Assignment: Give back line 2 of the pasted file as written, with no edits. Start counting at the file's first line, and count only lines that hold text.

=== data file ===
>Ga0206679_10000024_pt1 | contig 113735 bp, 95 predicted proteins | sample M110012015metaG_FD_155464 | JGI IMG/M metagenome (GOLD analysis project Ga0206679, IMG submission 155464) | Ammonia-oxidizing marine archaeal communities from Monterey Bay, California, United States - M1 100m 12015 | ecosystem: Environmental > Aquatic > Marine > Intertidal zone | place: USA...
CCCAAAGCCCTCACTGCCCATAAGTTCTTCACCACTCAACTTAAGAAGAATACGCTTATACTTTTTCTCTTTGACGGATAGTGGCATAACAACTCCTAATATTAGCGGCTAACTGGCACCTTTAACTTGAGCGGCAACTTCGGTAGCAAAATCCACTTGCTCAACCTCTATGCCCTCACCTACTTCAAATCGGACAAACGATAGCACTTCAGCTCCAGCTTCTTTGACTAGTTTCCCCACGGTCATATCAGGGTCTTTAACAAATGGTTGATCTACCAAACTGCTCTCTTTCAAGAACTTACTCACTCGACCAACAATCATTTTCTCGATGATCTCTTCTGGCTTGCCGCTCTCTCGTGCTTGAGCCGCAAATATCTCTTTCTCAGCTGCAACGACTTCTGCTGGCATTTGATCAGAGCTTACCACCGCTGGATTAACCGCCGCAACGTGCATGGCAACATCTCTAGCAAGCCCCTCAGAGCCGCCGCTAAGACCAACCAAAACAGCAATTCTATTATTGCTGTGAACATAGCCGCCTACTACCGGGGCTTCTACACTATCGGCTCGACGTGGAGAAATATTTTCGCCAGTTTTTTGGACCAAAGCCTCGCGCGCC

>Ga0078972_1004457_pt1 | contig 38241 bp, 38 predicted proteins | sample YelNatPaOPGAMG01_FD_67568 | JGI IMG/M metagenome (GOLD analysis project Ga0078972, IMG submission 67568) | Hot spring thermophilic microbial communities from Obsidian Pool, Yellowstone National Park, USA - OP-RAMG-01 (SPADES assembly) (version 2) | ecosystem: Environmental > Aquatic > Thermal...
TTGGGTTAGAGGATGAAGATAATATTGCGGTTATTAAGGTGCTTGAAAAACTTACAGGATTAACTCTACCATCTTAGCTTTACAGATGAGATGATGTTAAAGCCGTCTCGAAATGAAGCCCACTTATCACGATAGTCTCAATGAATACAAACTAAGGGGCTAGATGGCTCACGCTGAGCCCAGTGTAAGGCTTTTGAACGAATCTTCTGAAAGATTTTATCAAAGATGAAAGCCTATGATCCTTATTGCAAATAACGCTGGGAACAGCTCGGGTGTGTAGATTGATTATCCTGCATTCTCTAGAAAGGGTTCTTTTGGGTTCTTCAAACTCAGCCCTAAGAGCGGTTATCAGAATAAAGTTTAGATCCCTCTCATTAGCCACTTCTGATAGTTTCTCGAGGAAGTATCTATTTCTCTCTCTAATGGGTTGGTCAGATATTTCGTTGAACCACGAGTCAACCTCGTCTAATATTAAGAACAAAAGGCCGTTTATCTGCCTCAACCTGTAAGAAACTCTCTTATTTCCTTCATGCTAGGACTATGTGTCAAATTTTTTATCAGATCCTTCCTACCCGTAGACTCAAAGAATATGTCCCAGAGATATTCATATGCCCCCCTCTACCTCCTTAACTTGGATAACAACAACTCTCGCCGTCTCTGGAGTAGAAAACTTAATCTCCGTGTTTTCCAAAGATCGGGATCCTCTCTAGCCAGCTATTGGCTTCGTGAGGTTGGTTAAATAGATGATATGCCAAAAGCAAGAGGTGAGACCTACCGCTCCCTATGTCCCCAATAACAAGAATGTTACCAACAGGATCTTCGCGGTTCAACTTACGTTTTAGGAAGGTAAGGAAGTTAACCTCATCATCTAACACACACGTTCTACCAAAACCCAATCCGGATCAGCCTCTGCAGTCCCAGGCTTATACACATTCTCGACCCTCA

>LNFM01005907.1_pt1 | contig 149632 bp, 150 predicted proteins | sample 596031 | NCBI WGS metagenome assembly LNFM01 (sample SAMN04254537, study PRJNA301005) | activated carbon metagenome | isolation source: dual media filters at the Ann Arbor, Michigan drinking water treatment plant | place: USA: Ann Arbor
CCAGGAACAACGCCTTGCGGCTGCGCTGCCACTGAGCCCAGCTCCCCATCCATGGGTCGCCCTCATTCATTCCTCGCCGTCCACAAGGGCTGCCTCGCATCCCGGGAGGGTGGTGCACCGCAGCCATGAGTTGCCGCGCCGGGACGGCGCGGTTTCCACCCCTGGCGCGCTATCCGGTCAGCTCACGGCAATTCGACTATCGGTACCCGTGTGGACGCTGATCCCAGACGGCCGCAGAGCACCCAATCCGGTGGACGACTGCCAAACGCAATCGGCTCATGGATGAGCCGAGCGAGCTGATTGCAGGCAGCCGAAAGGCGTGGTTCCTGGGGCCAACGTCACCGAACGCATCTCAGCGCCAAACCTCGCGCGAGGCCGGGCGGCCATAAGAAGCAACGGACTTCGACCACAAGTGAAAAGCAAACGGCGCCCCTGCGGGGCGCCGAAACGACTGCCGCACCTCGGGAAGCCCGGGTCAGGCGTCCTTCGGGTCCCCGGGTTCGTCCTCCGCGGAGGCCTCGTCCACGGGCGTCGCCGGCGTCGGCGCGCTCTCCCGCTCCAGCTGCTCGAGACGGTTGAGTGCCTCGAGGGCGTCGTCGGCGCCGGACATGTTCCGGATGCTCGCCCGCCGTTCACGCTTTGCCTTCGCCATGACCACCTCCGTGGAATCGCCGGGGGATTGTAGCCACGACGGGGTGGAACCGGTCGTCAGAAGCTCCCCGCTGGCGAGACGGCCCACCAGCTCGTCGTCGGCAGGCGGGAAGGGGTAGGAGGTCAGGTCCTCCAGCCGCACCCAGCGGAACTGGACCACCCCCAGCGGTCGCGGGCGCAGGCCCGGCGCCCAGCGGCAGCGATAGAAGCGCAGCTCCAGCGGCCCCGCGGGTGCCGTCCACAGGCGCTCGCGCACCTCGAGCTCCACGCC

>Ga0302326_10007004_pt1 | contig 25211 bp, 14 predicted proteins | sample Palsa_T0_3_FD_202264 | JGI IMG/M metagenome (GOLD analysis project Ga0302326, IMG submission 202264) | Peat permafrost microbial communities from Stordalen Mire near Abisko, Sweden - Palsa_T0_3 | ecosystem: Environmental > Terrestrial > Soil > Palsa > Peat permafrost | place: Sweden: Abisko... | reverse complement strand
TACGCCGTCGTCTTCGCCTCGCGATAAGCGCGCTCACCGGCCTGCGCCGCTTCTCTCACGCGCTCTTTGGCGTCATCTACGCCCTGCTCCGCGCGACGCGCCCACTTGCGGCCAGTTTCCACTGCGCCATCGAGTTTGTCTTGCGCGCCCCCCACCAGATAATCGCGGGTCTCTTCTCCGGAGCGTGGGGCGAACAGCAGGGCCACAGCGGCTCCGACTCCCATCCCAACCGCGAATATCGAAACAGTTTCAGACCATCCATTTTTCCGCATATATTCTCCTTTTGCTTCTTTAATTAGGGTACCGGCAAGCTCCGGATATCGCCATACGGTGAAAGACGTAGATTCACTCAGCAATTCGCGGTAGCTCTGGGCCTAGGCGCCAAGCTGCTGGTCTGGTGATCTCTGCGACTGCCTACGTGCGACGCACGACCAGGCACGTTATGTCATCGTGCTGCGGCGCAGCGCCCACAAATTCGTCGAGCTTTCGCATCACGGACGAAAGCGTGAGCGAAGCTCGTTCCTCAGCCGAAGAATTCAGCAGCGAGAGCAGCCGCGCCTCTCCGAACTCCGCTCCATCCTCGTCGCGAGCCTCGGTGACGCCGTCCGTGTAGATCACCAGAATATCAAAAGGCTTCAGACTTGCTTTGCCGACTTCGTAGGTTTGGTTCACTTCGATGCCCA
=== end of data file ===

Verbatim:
CCCAAAGCCCTCACTGCCCATAAGTTCTTCACCACTCAACTTAAGAAGAATACGCTTATACTTTTTCTCTTTGACGGATAGTGGCATAACAACTCCTAATATTAGCGGCTAACTGGCACCTTTAACTTGAGCGGCAACTTCGGTAGCAAAATCCACTTGCTCAACCTCTATGCCCTCACCTACTTCAAATCGGACAAACGATAGCACTTCAGCTCCAGCTTCTTTGACTAGTTTCCCCACGGTCATATCAGGGTCTTTAACAAATGGTTGATCTACCAAACTGCTCTCTTTCAAGAACTTACTCACTCGACCAACAATCATTTTCTCGATGATCTCTTCTGGCTTGCCGCTCTCTCGTGCTTGAGCCGCAAATATCTCTTTCTCAGCTGCAACGACTTCTGCTGGCATTTGATCAGAGCTTACCACCGCTGGATTAACCGCCGCAACGTGCATGGCAACATCTCTAGCAAGCCCCTCAGAGCCGCCGCTAAGACCAACCAAAACAGCAATTCTATTATTGCTGTGAACATAGCCGCCTACTACCGGGGCTTCTACACTATCGGCTCGACGTGGAGAAATATTTTCGCCAGTTTTTTGGACCAAAGCCTCGCGCGCC